Tag Archives: Minneapolis

A trip North, the girls, and black dirt …


For a long while there was active thought given to pulling up stakes in Charlotte for a move to the North. Aside from closer proximity to Ellen and Reid, part of that allure was the specter of a small garden (which I miss terribly here) where the good earth isn’t poured from a plastic bag bought at a home center. It’s already there.

The dirt is black and fertile. If you can’t grow anything there, you can’t grow anything anywhere. Reid I sure hope that’s the case after we left a little something for Emma and Georgia to enjoy a year or two from now.


May 10, 2017

Ellen/Reid: I must say the high point of the trip was your graduation ceremony, Ellen. It was hard to hold the tears back as you walked across the stage to accept your masters diploma.

No, wait. Ha ha. How could we miss it by a week? I laughed about that several times on the ride home. But those things happen. You just gave us something to grin about. Let me know how the real ceremony goes this coming weekend.

It really was a good trip. What I do know is I don’t possibly have enough energy to keep up with the girls. They are just a whirlwind of go-go-go all the time. Emma just goes non-stop. The house is coming together nicely although Tim has his work cut out for him on the yard. It was neglected for so long. I don’t know how you get rid of the weeds without spraying copious amounts of weed killer, and you don’t want to do that while the girls are running about.

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While under “close supervision” by a site manager who lounged in a chair nursing a beer, Reid does the heavy digging to prep a raspberry patch. This black Minnesota soil doesn’t need organic matter to improve its fertility.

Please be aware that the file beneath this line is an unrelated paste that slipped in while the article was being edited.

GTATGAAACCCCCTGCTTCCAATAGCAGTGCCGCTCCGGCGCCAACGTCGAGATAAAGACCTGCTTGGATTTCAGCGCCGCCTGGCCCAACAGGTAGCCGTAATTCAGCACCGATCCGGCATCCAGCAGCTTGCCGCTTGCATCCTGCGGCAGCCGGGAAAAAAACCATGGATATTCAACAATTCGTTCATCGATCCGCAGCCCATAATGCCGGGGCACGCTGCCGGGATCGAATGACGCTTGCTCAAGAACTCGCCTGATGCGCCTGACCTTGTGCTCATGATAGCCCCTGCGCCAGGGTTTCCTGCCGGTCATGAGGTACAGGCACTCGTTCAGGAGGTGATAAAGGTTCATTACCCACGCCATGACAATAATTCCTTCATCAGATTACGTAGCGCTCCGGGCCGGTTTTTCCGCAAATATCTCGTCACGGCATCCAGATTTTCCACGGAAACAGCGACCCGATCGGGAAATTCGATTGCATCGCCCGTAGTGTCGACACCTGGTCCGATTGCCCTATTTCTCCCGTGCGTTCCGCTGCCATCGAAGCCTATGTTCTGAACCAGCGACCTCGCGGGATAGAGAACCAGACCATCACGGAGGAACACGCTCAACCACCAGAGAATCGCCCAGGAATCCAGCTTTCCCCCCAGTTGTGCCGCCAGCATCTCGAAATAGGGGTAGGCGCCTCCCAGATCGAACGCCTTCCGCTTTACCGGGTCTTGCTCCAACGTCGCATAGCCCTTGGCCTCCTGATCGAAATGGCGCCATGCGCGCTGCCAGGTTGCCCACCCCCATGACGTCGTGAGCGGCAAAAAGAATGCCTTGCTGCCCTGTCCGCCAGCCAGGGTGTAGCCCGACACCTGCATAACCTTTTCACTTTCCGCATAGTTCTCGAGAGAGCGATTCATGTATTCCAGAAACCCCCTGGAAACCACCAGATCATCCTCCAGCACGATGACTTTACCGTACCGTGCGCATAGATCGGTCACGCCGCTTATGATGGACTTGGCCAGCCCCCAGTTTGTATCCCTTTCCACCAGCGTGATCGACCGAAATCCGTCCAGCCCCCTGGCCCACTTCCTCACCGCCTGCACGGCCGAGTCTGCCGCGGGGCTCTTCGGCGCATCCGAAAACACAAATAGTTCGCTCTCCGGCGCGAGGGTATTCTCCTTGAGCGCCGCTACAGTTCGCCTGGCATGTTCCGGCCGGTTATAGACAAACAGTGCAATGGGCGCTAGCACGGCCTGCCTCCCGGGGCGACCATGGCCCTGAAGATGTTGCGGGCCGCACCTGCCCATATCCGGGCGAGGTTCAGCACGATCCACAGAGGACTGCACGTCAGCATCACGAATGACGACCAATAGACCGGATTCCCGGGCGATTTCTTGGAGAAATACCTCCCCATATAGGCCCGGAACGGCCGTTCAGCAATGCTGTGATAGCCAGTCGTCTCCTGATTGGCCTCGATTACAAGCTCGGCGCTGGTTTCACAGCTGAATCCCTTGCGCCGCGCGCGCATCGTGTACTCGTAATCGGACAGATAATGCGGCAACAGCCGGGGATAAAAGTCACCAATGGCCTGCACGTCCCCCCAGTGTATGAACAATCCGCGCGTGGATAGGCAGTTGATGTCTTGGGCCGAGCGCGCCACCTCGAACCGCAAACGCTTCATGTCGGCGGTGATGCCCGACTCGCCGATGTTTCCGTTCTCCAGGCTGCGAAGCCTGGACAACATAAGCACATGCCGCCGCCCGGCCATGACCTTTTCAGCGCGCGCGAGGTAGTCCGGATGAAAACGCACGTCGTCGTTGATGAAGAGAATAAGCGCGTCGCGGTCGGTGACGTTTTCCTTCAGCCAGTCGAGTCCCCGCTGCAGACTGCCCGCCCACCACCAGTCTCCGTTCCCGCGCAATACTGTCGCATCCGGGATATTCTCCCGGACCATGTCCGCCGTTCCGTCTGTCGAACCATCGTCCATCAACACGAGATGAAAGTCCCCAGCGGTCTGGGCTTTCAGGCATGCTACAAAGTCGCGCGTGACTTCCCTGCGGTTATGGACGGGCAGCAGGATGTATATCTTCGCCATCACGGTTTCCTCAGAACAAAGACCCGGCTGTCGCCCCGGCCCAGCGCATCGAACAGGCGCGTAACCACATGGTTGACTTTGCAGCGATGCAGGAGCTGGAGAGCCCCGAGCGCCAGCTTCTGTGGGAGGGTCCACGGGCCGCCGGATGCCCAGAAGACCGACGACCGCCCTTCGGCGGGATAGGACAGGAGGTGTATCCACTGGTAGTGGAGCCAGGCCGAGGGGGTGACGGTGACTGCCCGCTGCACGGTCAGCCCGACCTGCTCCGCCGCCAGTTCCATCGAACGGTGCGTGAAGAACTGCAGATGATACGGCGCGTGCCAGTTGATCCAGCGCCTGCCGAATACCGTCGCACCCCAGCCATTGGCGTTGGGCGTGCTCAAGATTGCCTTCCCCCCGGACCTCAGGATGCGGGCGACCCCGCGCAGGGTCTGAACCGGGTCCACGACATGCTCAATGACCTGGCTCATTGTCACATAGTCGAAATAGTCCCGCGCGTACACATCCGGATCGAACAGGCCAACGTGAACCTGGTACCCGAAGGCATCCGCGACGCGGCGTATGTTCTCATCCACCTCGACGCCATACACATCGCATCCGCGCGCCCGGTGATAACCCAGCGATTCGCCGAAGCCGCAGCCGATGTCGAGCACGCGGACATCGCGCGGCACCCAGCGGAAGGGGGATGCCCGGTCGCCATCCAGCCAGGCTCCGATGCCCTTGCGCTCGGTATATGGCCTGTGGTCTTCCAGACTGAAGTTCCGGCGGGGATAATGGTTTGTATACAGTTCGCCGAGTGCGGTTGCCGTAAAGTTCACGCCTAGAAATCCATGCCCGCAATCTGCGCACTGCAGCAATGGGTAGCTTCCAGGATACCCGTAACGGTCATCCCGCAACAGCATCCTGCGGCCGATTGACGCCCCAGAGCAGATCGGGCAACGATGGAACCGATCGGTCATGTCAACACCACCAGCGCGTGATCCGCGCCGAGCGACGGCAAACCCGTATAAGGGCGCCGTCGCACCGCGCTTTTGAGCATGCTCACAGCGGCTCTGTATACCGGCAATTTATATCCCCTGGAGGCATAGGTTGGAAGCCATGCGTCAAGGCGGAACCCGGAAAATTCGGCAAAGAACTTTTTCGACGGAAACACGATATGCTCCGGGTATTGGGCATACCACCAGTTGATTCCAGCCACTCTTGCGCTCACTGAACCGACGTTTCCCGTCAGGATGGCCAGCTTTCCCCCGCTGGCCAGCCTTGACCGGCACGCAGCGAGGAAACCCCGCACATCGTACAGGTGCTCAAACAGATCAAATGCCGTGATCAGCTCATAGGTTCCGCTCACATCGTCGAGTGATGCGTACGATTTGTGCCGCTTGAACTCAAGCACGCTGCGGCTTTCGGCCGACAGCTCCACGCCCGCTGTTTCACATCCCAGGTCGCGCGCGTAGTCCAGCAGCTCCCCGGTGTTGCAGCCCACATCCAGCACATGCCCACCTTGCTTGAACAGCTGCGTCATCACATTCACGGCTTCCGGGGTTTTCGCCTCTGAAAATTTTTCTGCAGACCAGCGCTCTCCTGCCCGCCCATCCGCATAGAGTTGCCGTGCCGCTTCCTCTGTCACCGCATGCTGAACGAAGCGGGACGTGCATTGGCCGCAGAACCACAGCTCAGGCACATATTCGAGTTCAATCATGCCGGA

Thanks for letting Reid and me plant the raspberries. In hindsight, Reid, I wish we hadn’t of mixed in the peat moss. It just created such a mounding effect, and that good black dirt probably didn’t need the added organic matter. But Tim can sculpt that space a bit if he thinks it’s a tad too unsightly. I sure wish I had a bit of a garden like that, let alone that good black soil.

Thanks, Reid, for driving up and back with me to MSP. That you could spell me behind the wheel really helped. And it was good to talk. Just keep your head up on the job thing, keep working your contacts, keep plugging forward. All it takes is that first conversation, that first proactive outreach and that will set the tone for what will follow. I think sometimes it’s hard to take that first step but once you do the ice is broken and the process will become a little more habitual and old hat, and it will build your confidence at reaching out and putting yourself on the line. That’s really how you’ll land a job. Just keep at it. Going after a job is a job in itself.

It was a tough drive home from Chicago to Charlotte. I was running a fever and had the chills and it was just a slog all the way. Bunked at some fleabag north of Knoxville, Tennessee but didn’t sleep a wink. Should have kept going. I alternated between shivering and being hot. But I just set it on cruise control and let it go.

I did stop in Asheville to check out those small homes I’d emailed you guys about. I was so hopeful about them. But they were packed into what basically was a flat hole carved out from a hillside. The homes were nice but the setting left something to be desired. There was absolutely no view of anything, and there was no covered garage on the smaller units. So those were crossed off the list and I’ll move on from there. It was very disappointing since I was ready to pull the trigger on those style of smaller homes. I’ll head back up that way before too long to take another look. I really don’t have much of a feel for Asheville.

Just RSVPd to Adrienne Furstenau’s July 8 wedding in Minneapolis. I’ll fly this time rather than drive. They have events all weekend. Then, scarcely 10 days later, I’ll zoom through the area again as Tom Bohr and I drive west to the Bridger Wilderness.